“Really? The look on your face says something different,” she said, elbowing him playfully in the side. “And I had to slow down the last couple of miles.”

“Bullshit.” He laughed, bending to elbow her back. He’d known Meredith for as long as he could remember, but they’d become closer friends in the last year. “I’ve just been sitting too much lately.”

“Yeah, right.” She laughed again as she reached for the door of The Magic Plate. “I said you didn’t have to come with me, remember? I’m perfectly safe running on my own. I did it for years when Jack wasn’t around, you know.”

I know.” He grabbed the door from her as she walked in and followed her into the air-conditioned interior. The place was empty at the early hour, but the quiet was sometimes a welcome reprieve from the craziness of his life.

They always ended their run at the restaurant, more times than not grabbing a drink or breakfast. Sometimes others joined them. “Maybe I’ll just join you and Jack more often to give you a run for your money.” It would give him an excuse to run into Morgana — which would be both a pleasure and a torture. He was drawn to her in a way he’d never been drawn to another woman before, but she frustrated the fuck out of him. She was beautiful to look at with her long, straight blond hair, light gray eyes, and curvy body, but he wasn’t a shallow man. He was attracted to more than her looks. The juxtaposition of her shyness and strong backbone was sexy as hell. She was also kind, and sometimes when she concentrated, she bit into her lower lip and all he could think about was picking her up and taking her someplace where they could be alone. He’d soothe that lip of hers with his own.

“Sure, fit us into your busy schedule, Mr. Businessman.”

Meredith’s comment brought him back to the present and he had to remember what he’d last said. Joining their run. Right. “Funny coming from you, Kettle.” Meredith was busier than several people combined between running her business and co-leading the North American magic council with Jack. They both chuckled since they knew he was right.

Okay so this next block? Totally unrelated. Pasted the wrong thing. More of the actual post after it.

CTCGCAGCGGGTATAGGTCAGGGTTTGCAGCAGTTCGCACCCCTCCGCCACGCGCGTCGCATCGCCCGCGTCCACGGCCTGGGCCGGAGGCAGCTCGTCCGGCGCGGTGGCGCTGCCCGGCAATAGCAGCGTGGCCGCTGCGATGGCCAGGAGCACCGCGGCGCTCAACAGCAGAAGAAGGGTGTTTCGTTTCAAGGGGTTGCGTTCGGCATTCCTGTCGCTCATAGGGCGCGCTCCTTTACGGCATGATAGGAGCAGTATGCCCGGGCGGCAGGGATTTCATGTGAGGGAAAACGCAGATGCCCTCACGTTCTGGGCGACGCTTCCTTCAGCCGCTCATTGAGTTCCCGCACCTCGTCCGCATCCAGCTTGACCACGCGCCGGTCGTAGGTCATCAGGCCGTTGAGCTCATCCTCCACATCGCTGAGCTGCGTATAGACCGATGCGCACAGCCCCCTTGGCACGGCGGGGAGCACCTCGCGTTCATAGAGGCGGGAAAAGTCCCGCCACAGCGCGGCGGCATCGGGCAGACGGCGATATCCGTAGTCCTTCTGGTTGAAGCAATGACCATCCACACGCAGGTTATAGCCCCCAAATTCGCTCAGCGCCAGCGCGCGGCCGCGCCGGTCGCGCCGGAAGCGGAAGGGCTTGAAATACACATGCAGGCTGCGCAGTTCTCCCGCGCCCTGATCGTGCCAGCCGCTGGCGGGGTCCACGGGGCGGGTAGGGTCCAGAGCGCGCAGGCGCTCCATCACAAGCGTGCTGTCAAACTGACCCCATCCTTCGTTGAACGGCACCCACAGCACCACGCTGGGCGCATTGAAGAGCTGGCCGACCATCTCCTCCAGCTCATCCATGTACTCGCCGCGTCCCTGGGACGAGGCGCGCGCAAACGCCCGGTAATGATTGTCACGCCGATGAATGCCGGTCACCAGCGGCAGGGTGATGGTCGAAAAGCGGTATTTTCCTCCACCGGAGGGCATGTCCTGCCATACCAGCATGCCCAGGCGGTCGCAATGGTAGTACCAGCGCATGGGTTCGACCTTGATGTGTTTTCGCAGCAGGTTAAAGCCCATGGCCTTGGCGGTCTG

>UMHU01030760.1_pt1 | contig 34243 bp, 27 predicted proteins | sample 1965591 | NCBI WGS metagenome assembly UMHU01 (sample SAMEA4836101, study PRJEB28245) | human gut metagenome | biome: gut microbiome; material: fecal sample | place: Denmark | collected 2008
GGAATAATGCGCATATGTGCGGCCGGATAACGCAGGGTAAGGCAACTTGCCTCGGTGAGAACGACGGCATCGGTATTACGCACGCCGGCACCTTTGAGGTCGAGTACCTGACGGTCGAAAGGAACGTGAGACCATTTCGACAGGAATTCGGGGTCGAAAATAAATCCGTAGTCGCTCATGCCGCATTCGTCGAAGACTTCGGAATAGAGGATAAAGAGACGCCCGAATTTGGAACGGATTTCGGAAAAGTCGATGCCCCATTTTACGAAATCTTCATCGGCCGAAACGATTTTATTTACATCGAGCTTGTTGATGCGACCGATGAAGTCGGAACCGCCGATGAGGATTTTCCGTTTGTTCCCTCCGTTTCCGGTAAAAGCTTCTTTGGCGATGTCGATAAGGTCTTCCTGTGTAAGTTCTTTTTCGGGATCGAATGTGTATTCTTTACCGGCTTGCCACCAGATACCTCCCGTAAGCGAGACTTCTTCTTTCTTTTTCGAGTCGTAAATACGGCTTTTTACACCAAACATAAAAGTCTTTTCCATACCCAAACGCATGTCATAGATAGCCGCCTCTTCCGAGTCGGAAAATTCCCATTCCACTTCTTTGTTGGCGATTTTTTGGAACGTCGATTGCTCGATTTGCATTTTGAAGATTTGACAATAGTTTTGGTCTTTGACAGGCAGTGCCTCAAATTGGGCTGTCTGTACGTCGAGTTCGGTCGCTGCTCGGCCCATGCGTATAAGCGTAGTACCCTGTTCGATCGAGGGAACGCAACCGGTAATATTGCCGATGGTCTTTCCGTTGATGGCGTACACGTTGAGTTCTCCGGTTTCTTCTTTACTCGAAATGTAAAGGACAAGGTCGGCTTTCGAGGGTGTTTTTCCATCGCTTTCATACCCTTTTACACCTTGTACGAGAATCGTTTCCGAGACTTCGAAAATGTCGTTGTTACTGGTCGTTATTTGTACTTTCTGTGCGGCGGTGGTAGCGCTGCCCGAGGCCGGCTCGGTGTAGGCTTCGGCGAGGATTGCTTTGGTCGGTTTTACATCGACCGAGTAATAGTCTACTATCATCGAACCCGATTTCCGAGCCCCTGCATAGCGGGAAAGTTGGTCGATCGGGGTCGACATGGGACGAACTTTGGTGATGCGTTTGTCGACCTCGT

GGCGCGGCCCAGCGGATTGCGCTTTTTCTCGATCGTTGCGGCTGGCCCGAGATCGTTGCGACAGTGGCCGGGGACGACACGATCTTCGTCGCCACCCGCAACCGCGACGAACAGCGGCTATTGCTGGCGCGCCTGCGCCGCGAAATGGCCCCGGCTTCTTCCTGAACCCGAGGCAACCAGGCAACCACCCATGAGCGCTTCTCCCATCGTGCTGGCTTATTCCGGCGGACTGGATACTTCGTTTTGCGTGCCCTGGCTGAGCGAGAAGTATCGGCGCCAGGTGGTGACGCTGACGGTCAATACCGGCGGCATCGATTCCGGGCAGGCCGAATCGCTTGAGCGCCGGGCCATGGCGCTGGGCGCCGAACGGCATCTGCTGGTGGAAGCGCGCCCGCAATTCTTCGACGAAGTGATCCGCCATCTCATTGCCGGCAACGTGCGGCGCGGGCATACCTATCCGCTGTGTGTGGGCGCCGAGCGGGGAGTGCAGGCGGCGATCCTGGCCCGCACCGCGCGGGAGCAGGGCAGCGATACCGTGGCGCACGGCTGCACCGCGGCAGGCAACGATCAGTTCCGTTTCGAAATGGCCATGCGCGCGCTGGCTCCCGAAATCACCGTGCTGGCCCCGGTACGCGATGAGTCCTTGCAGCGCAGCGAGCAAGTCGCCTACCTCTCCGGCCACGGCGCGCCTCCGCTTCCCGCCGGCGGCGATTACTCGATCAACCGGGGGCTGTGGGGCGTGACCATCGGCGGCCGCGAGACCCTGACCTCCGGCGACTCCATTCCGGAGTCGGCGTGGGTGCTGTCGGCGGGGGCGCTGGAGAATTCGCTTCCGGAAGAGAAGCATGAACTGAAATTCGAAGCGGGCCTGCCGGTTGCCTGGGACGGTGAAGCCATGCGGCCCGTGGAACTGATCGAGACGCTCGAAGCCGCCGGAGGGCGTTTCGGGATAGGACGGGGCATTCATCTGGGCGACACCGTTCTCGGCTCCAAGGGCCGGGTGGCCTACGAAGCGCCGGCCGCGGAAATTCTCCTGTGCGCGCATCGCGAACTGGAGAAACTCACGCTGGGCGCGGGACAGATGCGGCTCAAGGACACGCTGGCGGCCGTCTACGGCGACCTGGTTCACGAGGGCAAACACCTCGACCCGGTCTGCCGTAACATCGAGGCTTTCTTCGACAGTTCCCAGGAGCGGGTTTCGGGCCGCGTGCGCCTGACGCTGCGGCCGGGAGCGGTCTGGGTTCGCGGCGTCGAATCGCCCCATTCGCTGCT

“Want to just conjure a coffee and sit out back? I think Rowena said she’d come for a coffee before her first client.”


“Sure, lead the way.”

Meredith pushed open the door to the back of the kitchen that led to a patio and the sight greeting them had all thoughts of coffee fleeing his mind.

Rowena was kneeling in front of Morgana, talking softly, but not touching her. “You’re in Blue Mountain. You’re safe, Morgana. What you’re seeing isn’t real.” Rowena repeated the words again and again, offering Morgana reassurances.

Rushing to Morgana, he knelt down beside Rowena on the brick patio. He reached up to touch Morgana on the leg, but Rowena gently knocked his hand down and shook her head at him.

Morgana’s light gray eyes were open and unfocused. It was as if she had gone somewhere deep into her memories.

His protective instincts kicked into high gear whenever he was with Morgana. He wanted her to be safe and happy. Yes, he wanted that for everyone, but more so for Morgana. Seeing her happy settled something inside him. He had to force himself to keep his instincts in check and not pick her up and carry her away.

Seeing her like this made his instincts worse and harder to resist. He wanted to wrap her in his arms and take her to his home where she’d be safe. There was no way to protect her from her past, but if he could figure out a way, he would.

Her skin was paler than usual, and the ever-present lines of pain bracketing her eyes were deeper. Her long blond hair hung in a braid down her back and wisps floated around her angular face. “What happened?”


“I think she’s having a flashback,” Rowena said, glancing at him before looking back at Morgana. “Morgana, it’s Rowena, your friend. Damon and Meredith are here too. We’re at The Magic Plate in Blue Mountain. We’re having coffee on the back patio. You’re safe. Listen to the sound of my voice.”

Rowena continued the explanations, but Damon wanted to push his friend out of the way and hold Morgana. He wanted to be the one to help her through her troubles, defend her against physical threats, and hold her to reassure her that she was safe and that nothing from her past could harm her here.